Who would have guessed that the greatest animated Christmas story would be an anime set in Tokyo? I would have had my doubts before seeing Satoshi Kon’s “Tokyo Godfathers” (2003). Unlike the majority of Kon’s filmography, the film’s relatively simple plot centers on three homeless friends who upon finding an abandoned baby set out on a quest to track down the parents. The homeless protagonists are not mere stereotypes but complex individuals with unique backstories which is especially remarkable since homeless people continue to be underrepresented in films (despite growing numbers). Like other Christmas fables, it has its share of sentimentality and reliance on convenient coincidences (ie. miracles), but it’s elevated by beautiful artwork and a finely crafted blend of realism, humor, action and earned emotional uplift. This was only Satoshi Kon’s third feature production and his penultimate film. Kon passed away much too soon from pancreatic cancer on August 24, 2010 at the age of 46.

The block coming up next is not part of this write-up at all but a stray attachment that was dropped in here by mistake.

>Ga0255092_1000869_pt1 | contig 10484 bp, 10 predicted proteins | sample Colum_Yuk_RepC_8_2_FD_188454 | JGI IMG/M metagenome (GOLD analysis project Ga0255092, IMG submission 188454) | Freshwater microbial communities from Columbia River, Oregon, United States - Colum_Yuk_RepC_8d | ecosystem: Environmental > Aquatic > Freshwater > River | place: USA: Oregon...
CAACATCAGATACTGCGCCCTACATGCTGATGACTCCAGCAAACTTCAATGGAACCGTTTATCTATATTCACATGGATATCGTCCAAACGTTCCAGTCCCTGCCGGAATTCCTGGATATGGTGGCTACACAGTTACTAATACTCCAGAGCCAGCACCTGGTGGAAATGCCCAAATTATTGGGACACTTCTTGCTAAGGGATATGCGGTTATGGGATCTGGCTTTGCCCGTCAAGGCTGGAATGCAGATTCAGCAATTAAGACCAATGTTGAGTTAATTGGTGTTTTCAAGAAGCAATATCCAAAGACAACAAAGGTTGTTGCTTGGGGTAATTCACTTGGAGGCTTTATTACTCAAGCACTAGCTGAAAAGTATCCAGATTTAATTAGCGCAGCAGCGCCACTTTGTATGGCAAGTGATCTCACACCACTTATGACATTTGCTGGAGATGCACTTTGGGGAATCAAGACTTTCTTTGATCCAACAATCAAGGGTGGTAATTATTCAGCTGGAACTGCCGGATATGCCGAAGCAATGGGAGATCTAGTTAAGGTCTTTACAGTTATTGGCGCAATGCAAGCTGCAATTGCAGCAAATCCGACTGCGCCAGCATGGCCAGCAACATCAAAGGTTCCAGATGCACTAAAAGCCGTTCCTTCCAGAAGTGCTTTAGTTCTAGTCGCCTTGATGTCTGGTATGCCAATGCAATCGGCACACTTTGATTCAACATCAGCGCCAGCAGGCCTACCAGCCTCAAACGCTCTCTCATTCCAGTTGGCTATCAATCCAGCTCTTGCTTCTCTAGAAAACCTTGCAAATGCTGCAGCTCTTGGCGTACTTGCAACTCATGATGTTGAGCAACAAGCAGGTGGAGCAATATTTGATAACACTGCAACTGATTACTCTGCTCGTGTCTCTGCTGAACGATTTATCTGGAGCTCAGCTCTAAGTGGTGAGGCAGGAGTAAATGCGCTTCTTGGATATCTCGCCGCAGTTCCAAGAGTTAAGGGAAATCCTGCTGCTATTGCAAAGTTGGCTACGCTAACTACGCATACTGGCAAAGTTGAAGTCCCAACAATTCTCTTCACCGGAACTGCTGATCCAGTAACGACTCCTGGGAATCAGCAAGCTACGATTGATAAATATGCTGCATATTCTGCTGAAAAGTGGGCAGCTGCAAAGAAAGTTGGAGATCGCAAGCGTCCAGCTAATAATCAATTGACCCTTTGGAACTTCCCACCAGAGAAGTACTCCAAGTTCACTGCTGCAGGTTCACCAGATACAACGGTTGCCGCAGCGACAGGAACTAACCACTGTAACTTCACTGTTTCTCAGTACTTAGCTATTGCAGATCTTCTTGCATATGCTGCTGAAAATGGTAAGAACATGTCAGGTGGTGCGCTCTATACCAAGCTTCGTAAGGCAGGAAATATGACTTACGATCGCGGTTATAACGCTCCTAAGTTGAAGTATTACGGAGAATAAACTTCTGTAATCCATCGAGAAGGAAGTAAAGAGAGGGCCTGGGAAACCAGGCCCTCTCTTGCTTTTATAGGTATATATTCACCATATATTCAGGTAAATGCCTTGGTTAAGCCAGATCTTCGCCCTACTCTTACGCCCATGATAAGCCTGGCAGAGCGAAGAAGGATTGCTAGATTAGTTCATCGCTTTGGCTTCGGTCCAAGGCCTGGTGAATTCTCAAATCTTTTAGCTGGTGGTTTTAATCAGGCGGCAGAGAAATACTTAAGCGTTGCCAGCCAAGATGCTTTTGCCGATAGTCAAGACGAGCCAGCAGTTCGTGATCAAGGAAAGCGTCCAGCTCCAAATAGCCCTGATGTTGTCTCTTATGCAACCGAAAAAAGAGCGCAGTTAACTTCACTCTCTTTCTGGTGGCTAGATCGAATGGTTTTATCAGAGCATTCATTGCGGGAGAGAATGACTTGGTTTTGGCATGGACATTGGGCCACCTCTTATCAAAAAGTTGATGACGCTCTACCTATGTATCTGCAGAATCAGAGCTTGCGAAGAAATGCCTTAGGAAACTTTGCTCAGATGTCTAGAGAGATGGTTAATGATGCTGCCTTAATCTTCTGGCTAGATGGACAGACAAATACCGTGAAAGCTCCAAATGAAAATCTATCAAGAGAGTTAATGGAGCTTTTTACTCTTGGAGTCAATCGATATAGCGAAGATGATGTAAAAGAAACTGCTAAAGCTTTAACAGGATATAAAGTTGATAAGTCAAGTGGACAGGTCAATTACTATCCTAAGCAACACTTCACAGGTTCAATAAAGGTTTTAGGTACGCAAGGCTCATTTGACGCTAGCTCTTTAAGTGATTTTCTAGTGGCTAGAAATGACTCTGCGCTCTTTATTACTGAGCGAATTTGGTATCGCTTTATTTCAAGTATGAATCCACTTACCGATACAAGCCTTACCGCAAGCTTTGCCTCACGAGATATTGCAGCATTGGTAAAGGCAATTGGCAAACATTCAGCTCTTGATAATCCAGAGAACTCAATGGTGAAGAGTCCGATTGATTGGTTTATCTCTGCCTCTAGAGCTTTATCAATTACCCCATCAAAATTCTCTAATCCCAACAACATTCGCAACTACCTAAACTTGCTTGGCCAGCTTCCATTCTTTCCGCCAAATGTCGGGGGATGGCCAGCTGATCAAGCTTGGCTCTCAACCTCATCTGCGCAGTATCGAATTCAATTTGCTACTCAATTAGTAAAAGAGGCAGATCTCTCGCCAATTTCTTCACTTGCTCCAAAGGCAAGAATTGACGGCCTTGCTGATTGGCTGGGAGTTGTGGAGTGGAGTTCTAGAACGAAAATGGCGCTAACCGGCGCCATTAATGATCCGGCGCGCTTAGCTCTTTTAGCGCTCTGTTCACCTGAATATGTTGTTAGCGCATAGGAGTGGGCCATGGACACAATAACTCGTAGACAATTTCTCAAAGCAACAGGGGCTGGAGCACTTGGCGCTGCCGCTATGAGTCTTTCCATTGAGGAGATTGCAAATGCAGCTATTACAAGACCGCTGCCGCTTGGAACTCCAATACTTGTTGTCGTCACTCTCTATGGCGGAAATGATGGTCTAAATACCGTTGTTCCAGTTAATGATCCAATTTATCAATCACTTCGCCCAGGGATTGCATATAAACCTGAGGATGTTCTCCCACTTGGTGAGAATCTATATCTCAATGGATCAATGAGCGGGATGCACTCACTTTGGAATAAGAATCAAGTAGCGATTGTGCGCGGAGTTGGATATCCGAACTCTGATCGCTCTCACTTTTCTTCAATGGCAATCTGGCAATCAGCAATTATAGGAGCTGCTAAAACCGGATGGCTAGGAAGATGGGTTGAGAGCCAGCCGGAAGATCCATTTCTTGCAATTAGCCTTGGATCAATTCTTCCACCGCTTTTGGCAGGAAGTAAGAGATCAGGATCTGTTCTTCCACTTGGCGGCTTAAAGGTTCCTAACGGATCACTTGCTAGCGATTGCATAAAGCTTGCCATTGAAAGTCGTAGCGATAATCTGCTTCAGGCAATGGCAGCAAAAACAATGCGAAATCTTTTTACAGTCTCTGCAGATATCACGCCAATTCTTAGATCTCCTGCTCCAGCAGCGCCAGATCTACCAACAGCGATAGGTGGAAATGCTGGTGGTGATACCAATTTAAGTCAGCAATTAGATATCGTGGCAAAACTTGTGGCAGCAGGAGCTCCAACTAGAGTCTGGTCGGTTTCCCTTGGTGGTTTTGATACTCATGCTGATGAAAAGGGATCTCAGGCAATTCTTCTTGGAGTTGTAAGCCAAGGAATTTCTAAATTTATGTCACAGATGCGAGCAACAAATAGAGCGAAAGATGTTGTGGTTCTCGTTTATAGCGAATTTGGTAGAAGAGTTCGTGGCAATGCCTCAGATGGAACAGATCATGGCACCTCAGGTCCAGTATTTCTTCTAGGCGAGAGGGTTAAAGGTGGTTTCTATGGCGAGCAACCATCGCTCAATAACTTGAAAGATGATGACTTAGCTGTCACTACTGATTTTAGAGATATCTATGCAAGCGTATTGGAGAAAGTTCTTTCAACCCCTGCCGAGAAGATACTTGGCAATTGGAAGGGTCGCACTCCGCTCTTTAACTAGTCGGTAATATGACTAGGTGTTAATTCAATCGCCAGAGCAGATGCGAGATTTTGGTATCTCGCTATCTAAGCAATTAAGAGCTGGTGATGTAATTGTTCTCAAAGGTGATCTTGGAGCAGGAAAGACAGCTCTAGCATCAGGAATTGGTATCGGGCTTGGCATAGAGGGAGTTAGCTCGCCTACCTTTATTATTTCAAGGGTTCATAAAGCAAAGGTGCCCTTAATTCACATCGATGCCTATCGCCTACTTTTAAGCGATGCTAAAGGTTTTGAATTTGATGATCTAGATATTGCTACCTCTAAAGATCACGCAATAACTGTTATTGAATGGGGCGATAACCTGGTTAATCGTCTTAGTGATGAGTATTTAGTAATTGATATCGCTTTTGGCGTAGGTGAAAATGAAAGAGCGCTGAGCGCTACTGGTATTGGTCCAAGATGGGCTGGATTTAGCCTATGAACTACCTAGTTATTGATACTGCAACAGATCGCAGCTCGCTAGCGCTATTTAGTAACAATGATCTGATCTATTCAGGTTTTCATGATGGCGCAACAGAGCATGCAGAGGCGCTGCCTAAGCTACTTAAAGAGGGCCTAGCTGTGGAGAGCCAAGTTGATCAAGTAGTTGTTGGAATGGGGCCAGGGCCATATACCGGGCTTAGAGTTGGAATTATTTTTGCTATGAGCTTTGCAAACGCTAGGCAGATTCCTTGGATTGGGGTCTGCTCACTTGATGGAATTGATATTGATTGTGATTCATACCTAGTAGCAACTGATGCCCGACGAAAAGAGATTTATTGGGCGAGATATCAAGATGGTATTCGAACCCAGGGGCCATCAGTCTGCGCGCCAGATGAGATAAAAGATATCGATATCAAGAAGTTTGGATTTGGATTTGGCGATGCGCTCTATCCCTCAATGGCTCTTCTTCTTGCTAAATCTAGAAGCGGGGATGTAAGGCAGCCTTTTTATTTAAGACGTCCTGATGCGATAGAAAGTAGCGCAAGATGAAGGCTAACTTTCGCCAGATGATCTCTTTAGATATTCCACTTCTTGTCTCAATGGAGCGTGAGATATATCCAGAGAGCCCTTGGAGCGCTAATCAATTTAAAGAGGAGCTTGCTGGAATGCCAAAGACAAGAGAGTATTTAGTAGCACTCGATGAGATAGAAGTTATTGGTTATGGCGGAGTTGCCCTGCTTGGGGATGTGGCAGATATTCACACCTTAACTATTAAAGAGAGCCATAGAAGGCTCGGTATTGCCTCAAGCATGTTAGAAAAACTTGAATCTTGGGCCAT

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Progressive Commentary Hour 08.16.17
Charles Ortel on the Clinton Foundation’s fundraising practices, its allies and associates, its so-called charitable interests, and its political and corporate connections both in Washington and overseas
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